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TARRYTOWN, N.Y.—Regeneron Pharmaceuticals Inc. started off the week by sharing news of two clinically focused agreements in cancer, one with Plymouth Meeting, Pa.-based Inovio Pharmaceuticals Inc. and one with SillaJen Inc., a biopharmaceutical company based in Seoul, South Korea.
The deal with Inovio is a clinical study agreement for a Phase 1b/2a immuno-oncology trial, which Inovio will conduct in newly diagnosed glioblastoma multiforme (GBM) patients to assess the combination of Regeneron's REGN2810, a PD-1 inhibitor, together with Inovio's INO-5401 T cell-activating immunotherapy encoding multiple antigens and INO-9012, an immune activator encoding IL-12, a cytokine that plays a role in T cell response.
"I am a strong believer in this combination regimen approach in immuno-oncology: use Inovio immunotherapies to generate killer T-cells to turn 'cold' tumors into 'hot' tumors, then block T cell suppression via checkpoint inhibition," Dr. J. Joseph Kim, president and CEO of Inovio, commented in a press release. "This step with INO-5401 is very important for us in 2017, as we believe INO-5401 has the potential to be a powerful cancer immunotherapeutic in combination with promising checkpoint inhibitors such as Regeneron's REGN2810, and we look forward to investigating its potential for GBM and multiple other challenging cancers."
Per the agreement, Inovio will solely conduct and fund the trial, based on a mutually agreed-upon study design, and Regeneron will supply its REGN2810. The two companies will jointly conduct immunological analyses of the combination therapy. This will be an open-label trial in roughly 50 patients and will be conducted at 30 U.S. sites. The trial's primary endpoints are safety and tolerability, but it will also look at immunological impact, progression-free survival and overall survival.
"The unmet need for effective therapies in GBM remains extremely high. Certain immune checkpoint inhibitors have shown efficacy in certain cancers, but evidence increasingly suggests that the benefit of checkpoint inhibitors can be enhanced when used in combination with therapies that generate T cells," said Dr. David Reardon, clinical director of the Center for Neuro-Oncology at Dana-Farber Cancer Institute and professor of medicine at Harvard Medical School. "Inovio has an innovative immunotherapy platform which has shown the ability to generate antigen-specific T cells in disease areas including cancer. We look forward to exploring the potential of combining a T cell-generating immunotherapy encoding multiple antigens with REGN2810, a PD-1 checkpoint inhibitor."
GBM is the most aggressive type of brain cancer, and due to its rapid growth, the inherent difficulty of targeting tumors in the brain and the fact that glioblastoma often consist of several different types of cells, it is difficult to treat. There are roughly 240,000 cases of brain/nervous system tumors globally each year, and according to the American Brain Tumor Association, glioblastoma represent approximately 15.4 percent of all primary brain tumors. Patients receiving standard-of-care therapy for GBM have a median overall survival of roughly 15 months, and the average five-year survival rate for this subtype of cancer is less than 3 percent.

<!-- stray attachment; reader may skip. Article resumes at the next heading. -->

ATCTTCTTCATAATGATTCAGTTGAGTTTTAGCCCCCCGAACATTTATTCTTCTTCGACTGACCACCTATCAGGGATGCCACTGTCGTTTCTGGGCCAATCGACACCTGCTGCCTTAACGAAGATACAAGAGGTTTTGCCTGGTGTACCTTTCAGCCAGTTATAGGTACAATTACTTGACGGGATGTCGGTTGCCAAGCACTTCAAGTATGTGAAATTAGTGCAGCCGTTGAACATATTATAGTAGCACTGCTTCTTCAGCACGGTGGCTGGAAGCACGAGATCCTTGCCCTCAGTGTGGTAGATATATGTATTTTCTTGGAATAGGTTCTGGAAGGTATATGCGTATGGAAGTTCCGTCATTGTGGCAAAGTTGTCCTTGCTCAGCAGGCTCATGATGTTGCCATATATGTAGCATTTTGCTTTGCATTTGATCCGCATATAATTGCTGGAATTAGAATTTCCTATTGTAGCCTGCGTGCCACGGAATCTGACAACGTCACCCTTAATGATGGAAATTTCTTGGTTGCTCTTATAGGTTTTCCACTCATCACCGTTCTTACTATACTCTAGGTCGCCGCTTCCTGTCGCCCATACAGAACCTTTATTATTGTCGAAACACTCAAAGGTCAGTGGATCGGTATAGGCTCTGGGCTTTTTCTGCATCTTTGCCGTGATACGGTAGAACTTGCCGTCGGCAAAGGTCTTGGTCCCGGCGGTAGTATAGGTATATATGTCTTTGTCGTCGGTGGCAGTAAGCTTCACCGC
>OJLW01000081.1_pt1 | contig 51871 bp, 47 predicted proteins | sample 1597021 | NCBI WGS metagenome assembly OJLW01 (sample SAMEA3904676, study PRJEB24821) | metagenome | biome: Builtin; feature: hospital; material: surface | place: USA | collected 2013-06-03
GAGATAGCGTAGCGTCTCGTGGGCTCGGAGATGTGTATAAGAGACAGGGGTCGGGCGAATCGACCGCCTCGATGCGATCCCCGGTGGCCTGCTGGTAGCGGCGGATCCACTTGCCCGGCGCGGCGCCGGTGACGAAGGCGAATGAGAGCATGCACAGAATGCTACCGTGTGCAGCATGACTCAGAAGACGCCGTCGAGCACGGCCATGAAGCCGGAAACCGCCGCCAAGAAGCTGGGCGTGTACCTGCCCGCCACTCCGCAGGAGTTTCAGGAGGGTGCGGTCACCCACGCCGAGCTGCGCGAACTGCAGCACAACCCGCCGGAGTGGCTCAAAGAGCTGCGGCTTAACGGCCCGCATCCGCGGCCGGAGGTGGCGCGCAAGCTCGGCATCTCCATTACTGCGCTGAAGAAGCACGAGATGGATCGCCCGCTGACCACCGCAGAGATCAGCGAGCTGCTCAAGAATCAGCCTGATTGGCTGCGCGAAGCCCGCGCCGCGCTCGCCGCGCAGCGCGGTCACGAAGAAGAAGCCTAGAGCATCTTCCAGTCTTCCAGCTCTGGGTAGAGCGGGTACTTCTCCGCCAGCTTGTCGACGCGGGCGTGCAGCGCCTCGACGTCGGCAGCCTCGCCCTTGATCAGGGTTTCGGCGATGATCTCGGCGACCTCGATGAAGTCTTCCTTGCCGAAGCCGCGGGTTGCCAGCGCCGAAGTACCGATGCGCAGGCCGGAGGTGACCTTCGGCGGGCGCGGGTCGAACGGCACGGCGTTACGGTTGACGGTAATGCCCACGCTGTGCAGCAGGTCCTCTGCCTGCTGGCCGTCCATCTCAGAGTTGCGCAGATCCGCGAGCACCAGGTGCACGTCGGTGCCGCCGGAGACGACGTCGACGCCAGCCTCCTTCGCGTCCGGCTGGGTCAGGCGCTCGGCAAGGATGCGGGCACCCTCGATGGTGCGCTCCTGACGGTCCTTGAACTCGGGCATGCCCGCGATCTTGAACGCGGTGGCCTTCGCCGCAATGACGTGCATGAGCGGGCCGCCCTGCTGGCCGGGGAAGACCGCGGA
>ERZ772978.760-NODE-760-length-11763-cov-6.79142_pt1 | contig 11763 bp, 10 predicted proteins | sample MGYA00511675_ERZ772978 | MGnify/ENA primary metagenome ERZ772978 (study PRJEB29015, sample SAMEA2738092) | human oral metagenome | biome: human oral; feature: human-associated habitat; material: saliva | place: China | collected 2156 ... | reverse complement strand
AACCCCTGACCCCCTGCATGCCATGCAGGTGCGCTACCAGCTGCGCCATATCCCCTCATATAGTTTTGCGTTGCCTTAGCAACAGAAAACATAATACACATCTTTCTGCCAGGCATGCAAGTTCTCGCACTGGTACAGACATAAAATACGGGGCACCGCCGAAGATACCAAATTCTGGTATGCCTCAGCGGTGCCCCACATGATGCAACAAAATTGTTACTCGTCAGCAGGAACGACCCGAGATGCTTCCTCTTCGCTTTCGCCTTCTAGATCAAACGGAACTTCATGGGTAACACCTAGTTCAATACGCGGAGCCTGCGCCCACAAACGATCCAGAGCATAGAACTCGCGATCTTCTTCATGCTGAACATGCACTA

The agreement with SillaJen also consists of an early-phase trial featuring a combination therapy with REGN2810. SillaJen and Regeneron inked a clinical and supply agreement for a Phase 1b dose-escalation study in patients with previously treated metastatic or unresectable renal cell carcinoma (RCC), also known as kidney cancer. The companies will be evaluating REGN2810 together with Pexa-Vec, SillaJen's oncolytic vaccinia virus.
The trial will begin later in the year, opening in Korea initially and then expanding to sites in the United States. The main focus will be the safety and efficacy of this combination regimen compared to treatment with REGN2810 alone. SillaJen will fund and conduct the study based on a study design from both companies, while Regeneron will supply its drug candidate.
Pexa-Vec is SillaJen's most advanced product candidate from its Selective Oncolytic Vaccinia Engineering (SOLVE) platform. It was designed to target genetic defects in cancer cells by deleting the thymidine kinase (TK) gene, and it also expresses GM-CSF protein. As noted by SillaJen, “GM-CSF complements the cancer cell lysis of the product candidate, leading to a cascade of events resulting in tumor necrosis, tumor vasculature shutdown and sustained anti-tumoral immune attack. Pexa-Vec has been shown to be effective when delivered both intratumorally and systemically by intravenous administration.” Pexa-Vec seems to reverse the immunosuppressive microenvironment of a tumor by activating T cell-mediated anti-tumor immune response, which could increase sensitivity to anti-PD-1 treatment.
"Given the results reported thus far for monotherapy anti-PD1 immunotherapy and initial studies of Pexa-Vec for the treatment of advanced kidney cancer, we believe the combination of Pexa-Vec and REGN-2810 holds great promise," said Dr. James Burke, chief medical officer of SillaJen. "This combination immunotherapy approach in RCC joins the oncolytic immunotherapy expertise of SillaJen with the well-known leadership of Regeneron in antibody-targeted therapies."